A wider shield against hate crime

By Michelle Chen Apr 08, 2009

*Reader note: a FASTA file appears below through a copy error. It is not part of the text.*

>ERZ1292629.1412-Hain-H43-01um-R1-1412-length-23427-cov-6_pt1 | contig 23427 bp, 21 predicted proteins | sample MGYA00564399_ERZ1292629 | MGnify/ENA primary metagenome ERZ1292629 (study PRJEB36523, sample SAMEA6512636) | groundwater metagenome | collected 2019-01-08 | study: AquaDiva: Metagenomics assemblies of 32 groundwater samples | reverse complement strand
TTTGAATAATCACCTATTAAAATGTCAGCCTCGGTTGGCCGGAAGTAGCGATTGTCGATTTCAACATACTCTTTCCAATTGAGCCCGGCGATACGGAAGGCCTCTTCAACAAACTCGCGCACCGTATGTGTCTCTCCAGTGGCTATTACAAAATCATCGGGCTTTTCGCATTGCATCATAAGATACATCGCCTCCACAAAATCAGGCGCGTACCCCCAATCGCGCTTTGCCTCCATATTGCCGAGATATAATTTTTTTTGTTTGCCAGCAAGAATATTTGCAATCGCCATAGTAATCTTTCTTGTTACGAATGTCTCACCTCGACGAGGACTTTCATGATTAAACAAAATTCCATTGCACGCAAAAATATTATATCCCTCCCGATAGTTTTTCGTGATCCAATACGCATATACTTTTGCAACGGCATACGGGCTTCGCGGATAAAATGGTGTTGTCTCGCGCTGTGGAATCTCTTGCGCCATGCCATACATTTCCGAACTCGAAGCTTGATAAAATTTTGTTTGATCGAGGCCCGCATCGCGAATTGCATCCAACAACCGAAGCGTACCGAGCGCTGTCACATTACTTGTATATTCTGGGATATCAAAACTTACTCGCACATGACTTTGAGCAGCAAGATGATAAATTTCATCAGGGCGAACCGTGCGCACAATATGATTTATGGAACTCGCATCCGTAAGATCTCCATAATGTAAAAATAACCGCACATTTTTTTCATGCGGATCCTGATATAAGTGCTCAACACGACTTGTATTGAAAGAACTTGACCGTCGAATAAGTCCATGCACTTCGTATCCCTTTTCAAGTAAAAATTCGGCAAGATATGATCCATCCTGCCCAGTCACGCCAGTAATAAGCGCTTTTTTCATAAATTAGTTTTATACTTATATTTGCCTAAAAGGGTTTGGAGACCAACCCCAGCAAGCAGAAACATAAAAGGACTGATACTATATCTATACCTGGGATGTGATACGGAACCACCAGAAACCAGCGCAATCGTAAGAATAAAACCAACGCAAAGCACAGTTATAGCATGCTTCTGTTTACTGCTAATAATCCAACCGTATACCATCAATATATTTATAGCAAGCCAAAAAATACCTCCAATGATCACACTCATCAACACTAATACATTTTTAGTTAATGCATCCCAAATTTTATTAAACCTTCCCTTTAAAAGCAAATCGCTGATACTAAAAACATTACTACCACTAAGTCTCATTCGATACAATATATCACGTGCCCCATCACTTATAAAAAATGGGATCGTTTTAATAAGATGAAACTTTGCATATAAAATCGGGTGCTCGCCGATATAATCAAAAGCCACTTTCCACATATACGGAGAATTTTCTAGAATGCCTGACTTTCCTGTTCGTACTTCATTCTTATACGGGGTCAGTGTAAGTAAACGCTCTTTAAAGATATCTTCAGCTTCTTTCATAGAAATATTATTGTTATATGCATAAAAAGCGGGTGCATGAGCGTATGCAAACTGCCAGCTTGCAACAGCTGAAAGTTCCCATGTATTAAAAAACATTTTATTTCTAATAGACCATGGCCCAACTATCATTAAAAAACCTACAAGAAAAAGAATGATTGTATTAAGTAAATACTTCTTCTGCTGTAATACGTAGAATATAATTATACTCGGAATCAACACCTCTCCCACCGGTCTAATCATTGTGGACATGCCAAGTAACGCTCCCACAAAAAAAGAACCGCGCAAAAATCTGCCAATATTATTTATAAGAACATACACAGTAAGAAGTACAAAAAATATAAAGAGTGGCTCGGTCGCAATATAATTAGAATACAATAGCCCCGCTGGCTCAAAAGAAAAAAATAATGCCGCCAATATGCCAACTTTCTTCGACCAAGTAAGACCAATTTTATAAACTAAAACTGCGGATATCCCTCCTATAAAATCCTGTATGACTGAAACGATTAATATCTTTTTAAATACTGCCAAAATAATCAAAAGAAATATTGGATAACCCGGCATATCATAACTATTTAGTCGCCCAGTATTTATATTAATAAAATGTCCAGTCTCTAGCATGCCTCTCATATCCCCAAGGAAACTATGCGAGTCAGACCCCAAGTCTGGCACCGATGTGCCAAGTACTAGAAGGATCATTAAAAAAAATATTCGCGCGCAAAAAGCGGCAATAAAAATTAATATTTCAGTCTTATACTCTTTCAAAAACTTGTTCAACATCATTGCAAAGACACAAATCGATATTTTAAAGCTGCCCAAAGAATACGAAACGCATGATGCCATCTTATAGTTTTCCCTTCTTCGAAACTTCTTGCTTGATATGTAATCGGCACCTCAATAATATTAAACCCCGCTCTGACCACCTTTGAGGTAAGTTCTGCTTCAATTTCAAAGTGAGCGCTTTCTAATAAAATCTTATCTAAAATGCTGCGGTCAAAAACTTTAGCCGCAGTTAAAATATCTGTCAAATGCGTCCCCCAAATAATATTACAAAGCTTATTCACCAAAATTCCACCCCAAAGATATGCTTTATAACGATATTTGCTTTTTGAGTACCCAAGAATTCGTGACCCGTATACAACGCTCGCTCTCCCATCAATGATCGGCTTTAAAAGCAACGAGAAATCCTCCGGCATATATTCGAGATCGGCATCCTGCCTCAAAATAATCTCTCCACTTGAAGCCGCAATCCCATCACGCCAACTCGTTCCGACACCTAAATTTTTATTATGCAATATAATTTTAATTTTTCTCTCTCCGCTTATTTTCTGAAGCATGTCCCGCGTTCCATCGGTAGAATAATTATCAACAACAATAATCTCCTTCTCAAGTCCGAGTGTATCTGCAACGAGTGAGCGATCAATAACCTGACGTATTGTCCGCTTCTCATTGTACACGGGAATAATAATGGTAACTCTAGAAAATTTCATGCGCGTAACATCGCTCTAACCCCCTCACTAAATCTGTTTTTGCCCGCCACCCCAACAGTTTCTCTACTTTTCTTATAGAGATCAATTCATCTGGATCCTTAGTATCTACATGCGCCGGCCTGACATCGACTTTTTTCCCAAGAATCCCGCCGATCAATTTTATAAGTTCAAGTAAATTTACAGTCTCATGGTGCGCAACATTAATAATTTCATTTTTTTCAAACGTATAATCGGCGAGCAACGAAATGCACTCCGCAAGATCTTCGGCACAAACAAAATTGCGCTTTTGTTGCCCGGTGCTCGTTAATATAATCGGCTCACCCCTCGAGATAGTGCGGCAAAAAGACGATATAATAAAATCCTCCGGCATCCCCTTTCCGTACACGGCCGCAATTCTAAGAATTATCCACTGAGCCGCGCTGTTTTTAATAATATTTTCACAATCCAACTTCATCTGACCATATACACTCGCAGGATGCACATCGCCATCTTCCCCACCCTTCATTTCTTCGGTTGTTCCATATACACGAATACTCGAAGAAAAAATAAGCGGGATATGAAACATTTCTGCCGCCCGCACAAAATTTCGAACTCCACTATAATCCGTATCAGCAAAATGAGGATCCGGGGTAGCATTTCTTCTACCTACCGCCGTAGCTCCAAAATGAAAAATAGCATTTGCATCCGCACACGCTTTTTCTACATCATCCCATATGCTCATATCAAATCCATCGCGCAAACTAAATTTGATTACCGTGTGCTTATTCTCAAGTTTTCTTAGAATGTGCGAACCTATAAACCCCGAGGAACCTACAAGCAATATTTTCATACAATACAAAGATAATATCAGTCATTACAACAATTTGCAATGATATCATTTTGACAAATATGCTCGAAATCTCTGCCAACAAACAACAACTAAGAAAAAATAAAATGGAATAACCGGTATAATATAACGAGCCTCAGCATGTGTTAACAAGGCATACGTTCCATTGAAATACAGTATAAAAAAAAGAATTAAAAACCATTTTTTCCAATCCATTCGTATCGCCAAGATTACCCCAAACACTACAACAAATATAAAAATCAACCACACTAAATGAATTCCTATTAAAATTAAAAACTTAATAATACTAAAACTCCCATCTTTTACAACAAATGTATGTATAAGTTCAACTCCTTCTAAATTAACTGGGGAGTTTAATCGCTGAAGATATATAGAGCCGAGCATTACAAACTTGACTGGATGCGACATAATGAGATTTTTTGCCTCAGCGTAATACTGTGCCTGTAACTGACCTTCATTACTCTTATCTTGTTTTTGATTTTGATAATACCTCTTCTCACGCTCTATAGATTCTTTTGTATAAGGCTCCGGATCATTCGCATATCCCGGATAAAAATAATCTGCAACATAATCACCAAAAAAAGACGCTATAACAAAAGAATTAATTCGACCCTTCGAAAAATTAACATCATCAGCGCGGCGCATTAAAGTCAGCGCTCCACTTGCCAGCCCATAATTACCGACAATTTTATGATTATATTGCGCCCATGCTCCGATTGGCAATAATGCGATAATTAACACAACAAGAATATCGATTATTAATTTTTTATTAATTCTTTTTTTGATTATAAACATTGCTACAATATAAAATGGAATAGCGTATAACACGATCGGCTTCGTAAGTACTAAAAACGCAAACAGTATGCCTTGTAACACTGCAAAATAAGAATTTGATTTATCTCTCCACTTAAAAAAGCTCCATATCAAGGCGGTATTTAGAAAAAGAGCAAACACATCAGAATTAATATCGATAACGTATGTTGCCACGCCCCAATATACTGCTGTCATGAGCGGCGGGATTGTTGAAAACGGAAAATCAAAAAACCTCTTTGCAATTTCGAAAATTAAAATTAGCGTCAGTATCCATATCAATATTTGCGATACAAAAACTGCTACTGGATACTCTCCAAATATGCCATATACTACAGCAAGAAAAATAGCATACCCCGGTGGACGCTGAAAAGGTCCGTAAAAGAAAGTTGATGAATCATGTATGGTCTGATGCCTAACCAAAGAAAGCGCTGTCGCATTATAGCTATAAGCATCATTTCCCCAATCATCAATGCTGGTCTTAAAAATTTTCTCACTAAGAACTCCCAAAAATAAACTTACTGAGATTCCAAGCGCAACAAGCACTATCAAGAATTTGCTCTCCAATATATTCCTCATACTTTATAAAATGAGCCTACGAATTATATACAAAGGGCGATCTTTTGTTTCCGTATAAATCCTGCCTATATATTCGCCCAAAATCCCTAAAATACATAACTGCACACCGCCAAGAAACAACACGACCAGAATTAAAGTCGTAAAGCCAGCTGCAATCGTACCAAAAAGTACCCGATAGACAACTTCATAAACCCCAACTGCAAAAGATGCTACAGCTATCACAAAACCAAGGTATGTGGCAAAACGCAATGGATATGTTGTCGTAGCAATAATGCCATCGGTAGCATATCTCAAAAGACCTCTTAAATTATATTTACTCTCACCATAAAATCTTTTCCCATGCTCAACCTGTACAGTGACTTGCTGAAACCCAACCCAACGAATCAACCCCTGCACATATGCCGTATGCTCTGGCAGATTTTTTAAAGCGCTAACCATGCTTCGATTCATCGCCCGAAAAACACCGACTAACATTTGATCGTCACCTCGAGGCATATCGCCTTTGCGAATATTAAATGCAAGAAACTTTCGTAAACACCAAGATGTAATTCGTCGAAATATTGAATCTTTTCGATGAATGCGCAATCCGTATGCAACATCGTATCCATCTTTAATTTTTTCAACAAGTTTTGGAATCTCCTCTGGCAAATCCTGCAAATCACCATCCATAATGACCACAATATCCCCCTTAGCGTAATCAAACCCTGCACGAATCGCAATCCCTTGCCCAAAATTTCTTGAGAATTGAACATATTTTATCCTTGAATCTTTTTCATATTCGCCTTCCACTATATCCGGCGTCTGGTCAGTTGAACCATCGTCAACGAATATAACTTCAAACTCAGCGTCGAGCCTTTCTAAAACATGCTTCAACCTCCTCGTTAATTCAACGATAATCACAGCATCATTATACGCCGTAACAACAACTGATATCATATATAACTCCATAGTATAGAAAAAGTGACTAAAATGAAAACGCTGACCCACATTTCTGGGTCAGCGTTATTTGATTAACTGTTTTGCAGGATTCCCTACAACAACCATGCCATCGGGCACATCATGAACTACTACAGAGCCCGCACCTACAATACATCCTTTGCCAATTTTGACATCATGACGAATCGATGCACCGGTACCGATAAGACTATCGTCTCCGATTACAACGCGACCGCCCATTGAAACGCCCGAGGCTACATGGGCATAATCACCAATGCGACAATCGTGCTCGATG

The civil rights struggle for the LGBT community has revolved in large part around marriage equality in recent months. While the recent victories in Iowa and Vermont could signal a shifting of political tides toward acceptance of same-sex marriage, another campaign is underway to preserve an arguably more basic right: protection against violence driven by bigotry. The Human Rights Campaign, an LGBT civil rights group, has partnered with various organizations, including the Mexican American Legal Defense & Education Fund, the NAACP, and the AFL-CIO, to push for the Local Law Enforcement Hate Crimes Prevention Act, or the Matthew Shepard Act. The legislation (which failed to pass in the last session of Congress), would add sexual orientation, gender, gender identity and disability to the set of protected categories under existing federal hate crimes law. Though the act would not prevent states from taking action on hate crimes, it would open more avenues for the Department of Justice to intervene. In its overview of the legislation, the Coalition argues, “passage of a federal law would result in increased public education and awareness, increased reporting of bias motivated violence, increased reporting under the Hate Crimes Statistics Act and a clearer demonstration of the federal government’s resolve to deal with violence based on prejudice.” Enhancing federal jurisdiction over hate crimes would in part respond to growing frustration with the current system for prosecuting hate crimes. While most prosecutions of violent crimes are handled at the state level, many state hate-crime laws do not include violations based on sexual orientation. According to one estimate, two thirds of bias crimes against gays and lesbians go unreported. Moreover, the institutional reporting of hate crimes to the FBI by law enforcement agencies is notoriously spotty. The killing of Marcelo Lucero on Long Island last November led to federal scrutiny over whether a hate crime epidemic had gone ignored by Suffolk County police in a climate of rising anti-immigrant hostility. The same-sex marriage debate has revealed some common ground between the civil rights barriers surrounding sexual orientation and race. Broad support for stronger hate crimes legislation touches on the more painful side of the struggle: a shared stake in bringing justice to bear against senseless violence. Image: The site of Matthew Shepard’s murder. (Kevin Moloney / Liaison Agency)